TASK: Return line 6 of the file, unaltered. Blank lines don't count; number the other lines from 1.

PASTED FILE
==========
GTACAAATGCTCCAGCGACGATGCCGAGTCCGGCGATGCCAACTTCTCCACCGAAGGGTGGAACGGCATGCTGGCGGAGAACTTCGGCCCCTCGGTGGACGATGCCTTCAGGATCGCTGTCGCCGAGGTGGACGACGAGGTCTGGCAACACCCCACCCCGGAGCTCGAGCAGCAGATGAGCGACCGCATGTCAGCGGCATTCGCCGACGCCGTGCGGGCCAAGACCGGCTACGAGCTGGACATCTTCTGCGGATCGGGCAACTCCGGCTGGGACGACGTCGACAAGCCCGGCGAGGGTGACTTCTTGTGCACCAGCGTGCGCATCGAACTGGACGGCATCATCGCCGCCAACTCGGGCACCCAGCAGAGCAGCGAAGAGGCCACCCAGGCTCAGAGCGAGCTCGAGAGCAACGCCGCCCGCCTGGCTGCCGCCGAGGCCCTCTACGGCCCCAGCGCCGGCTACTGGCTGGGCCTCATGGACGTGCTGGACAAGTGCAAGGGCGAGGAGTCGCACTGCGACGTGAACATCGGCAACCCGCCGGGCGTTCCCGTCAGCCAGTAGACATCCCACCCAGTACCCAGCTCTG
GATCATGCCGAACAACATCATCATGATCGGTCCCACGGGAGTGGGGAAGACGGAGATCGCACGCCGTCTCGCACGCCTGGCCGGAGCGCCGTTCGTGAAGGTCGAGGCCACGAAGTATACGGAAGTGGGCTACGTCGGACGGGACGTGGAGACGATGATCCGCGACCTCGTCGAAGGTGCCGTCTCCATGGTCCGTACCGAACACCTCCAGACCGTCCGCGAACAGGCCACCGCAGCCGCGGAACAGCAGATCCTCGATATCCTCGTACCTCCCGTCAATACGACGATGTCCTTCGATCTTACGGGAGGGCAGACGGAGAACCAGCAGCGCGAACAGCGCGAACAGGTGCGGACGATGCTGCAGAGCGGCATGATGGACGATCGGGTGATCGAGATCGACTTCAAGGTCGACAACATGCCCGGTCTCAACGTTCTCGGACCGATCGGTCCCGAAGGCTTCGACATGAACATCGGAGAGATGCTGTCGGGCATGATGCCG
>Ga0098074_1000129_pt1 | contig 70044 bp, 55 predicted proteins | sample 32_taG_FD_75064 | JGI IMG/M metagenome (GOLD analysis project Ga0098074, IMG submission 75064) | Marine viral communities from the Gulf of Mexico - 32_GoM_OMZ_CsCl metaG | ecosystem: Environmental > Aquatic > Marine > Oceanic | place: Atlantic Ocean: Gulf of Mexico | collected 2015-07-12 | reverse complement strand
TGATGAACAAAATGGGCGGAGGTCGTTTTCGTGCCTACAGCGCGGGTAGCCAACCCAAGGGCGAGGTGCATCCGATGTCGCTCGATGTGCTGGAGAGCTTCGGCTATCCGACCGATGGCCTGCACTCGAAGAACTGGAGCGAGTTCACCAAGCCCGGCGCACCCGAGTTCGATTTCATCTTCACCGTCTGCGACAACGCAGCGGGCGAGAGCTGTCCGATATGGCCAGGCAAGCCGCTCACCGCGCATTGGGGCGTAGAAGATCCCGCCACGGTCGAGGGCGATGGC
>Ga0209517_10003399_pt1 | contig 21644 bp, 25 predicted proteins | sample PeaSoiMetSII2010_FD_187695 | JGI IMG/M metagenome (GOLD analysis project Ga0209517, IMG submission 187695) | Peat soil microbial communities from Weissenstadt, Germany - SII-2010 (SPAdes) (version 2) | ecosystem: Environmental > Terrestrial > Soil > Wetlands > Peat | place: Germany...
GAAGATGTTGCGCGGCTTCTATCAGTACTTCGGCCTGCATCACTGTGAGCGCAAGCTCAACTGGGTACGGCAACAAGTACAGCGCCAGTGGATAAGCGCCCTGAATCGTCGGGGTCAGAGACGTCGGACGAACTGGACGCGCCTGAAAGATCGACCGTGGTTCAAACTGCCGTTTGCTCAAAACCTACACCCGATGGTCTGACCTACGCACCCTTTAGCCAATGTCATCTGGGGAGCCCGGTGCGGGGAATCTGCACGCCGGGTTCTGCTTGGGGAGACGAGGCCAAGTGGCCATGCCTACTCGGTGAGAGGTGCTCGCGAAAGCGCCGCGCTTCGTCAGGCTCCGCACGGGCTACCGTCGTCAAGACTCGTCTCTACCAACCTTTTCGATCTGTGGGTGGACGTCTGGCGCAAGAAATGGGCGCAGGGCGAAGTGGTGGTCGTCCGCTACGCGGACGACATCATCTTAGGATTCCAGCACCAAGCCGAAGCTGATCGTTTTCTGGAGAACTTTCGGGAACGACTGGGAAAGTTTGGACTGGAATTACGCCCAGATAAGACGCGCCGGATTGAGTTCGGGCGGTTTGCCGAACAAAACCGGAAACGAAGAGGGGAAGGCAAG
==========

GAAGATGTTGCGCGGCTTCTATCAGTACTTCGGCCTGCATCACTGTGAGCGCAAGCTCAACTGGGTACGGCAACAAGTACAGCGCCAGTGGATAAGCGCCCTGAATCGTCGGGGTCAGAGACGTCGGACGAACTGGACGCGCCTGAAAGATCGACCGTGGTTCAAACTGCCGTTTGCTCAAAACCTACACCCGATGGTCTGACCTACGCACCCTTTAGCCAATGTCATCTGGGGAGCCCGGTGCGGGGAATCTGCACGCCGGGTTCTGCTTGGGGAGACGAGGCCAAGTGGCCATGCCTACTCGGTGAGAGGTGCTCGCGAAAGCGCCGCGCTTCGTCAGGCTCCGCACGGGCTACCGTCGTCAAGACTCGTCTCTACCAACCTTTTCGATCTGTGGGTGGACGTCTGGCGCAAGAAATGGGCGCAGGGCGAAGTGGTGGTCGTCCGCTACGCGGACGACATCATCTTAGGATTCCAGCACCAAGCCGAAGCTGATCGTTTTCTGGAGAACTTTCGGGAACGACTGGGAAAGTTTGGACTGGAATTACGCCCAGATAAGACGCGCCGGATTGAGTTCGGGCGGTTTGCCGAACAAAACCGGAAACGAAGAGGGGAAGGCAAG